This is the first installment of a regular NYC Workforce Weekly COVID-19 Economic Update prepared by economist James Parrott of the Center for New York City Affairs (CNYCA) at The New School. COVID-19 Economic Updates will appear every other week.



3 prominent takeaways of the COVID-19 economic impact in NYC at 6 months

  1. The job and business impact is tremendously lop-sided, hitting hardest at lower-paying face-to-face service industries, and largely sparing high-paying industries like finance, tech, corporate headquarters, information, and professional services. As of July, 69% of jobs lost were in the face-to-face industries, 22% in essential industries and 10% in remote industries.
  2. 69% of the jobs lost have hit workers of color, 76% of the affected workers held jobs paying less than $60,000 a year pre-pandemic, and dislocation has disproportionately hit young adults, immigrants, and those without a college degree.
  3. As of mid-August, more than 1.5 million NYC residents (wage workers plus self-employed and independent contractors) were out of work and receiving unemployment insurance. Relative to the city’s pre-pandemic labor force, this would mean an unemployment rate of over 35%.

5 industries with NYC job declines much greater than nationally
July data showed that NYC’s payroll job decline was 16.1% compared to February, twice the 7.9% job decline for the U.S. as a whole (see chart below) There are two main reasons why the jobs impact has been much greater in NYC: 1) the early outbreak of the virus in NYC (because of our European connection) resulted in greater caution regarding relaxing public health restrictions that have limited business activity; and 2) the city’s reliance on tourism, the arts and 1.2 million Manhattan office workers has meant that face-to-face service jobs have been harder hit in NYC.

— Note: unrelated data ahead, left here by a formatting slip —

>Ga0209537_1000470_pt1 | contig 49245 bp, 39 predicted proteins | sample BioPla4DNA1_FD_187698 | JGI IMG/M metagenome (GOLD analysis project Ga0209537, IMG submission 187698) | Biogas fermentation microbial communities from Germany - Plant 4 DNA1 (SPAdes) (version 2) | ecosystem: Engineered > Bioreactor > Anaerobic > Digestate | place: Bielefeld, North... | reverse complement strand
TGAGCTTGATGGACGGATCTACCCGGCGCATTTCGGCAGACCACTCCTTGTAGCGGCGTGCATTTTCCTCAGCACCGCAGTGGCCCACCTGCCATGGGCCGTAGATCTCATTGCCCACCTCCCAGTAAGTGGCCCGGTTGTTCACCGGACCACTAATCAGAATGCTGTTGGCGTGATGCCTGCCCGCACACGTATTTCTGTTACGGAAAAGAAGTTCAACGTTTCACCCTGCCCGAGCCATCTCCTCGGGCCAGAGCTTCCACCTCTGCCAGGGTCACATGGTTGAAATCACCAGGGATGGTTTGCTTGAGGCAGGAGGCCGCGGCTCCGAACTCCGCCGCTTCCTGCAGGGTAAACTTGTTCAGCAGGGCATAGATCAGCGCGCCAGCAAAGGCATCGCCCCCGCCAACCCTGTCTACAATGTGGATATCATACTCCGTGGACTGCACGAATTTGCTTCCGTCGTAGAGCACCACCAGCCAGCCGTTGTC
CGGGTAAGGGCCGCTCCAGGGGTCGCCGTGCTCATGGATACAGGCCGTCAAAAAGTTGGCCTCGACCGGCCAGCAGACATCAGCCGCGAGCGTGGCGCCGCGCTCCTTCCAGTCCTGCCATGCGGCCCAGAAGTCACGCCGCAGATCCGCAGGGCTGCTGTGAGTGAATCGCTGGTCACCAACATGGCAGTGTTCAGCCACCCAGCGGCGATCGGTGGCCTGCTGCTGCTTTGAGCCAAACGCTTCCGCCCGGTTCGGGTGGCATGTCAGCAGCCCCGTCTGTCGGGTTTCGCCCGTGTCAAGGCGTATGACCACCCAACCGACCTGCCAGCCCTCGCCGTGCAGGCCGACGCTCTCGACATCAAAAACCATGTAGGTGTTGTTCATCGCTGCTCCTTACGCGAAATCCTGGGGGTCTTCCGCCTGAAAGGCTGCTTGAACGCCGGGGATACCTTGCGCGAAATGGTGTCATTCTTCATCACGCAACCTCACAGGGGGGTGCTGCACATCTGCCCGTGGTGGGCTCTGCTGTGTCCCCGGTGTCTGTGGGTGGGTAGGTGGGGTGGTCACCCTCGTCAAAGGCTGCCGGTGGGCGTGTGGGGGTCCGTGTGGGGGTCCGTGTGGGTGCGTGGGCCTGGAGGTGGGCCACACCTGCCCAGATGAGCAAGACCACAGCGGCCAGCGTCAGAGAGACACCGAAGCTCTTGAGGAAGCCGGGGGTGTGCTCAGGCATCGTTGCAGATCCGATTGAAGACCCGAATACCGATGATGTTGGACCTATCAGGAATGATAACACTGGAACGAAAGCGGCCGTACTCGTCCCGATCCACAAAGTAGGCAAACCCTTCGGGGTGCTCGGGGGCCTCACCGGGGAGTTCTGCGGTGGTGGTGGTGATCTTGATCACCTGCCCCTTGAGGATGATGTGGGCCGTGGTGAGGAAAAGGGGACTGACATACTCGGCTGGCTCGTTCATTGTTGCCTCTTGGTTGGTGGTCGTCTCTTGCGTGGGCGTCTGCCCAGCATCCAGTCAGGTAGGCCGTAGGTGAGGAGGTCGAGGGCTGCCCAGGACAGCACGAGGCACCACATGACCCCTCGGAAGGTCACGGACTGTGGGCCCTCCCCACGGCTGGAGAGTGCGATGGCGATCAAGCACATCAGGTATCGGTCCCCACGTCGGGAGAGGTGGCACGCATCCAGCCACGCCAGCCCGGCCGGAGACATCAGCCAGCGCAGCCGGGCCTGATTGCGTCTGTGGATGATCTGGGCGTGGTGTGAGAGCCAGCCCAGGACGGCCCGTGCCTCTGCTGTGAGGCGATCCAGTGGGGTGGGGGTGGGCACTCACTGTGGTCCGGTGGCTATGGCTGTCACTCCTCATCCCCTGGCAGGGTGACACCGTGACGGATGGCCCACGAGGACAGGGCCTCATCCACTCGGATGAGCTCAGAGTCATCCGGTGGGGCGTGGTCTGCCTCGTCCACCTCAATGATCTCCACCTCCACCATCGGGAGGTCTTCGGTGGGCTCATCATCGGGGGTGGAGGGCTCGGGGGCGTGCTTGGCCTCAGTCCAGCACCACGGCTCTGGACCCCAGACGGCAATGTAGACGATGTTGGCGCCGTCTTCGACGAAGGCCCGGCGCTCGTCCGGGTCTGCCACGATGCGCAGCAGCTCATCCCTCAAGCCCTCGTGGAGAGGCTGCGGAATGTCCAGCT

How to read this chart: 1.00 means NYC job decline the same as U.S.; 2.00 means NYC job decline twice that of U.S. See CNYCA reports for description of essential, remote and face-to-face industries. 

Tourism has been shut down by COVID across the U.S. but the sector had grown rapidly in NYC over the past decade as the city welcomed more tourists than any other locale in the nation. The absence of tourists has cut deeply into hotel, restaurant, ground and air transportation employment. COVID restrictions have effectively shut down most jobs in NYC’s arts and entertainment industry, where the city’s pre-pandemic job total was the second largest in the nation behind Los Angeles. While most Manhattan office workers in the “remote” industries of finance, tech and professional services still have their jobs, the fact that they’re working remotely has reduced the need for thousands of building service workers in Manhattan, a job category that’s part of the administrative and support services industry. This industry group also includes temp workers, the demand for which has sharply contracted. Not surprisingly, the absence of a million Manhattan office workers (including many suburban commuters) daily and millions of tourists and theater-goers has meant many fewer restaurant and retail customers, and jobs.

The five industries shown in the bottom half of the chart shed jobs at a rate 2.5 to 3.5 times as great as these industries nationally and accounted for more than half of NYC’s payroll job decline as of July. Together, these five industries account for nearly two-thirds of NYC’s disproportionately large job loss figures. For more information, read CNYCA’s three reports on the NYC economic impact of COVID-19.



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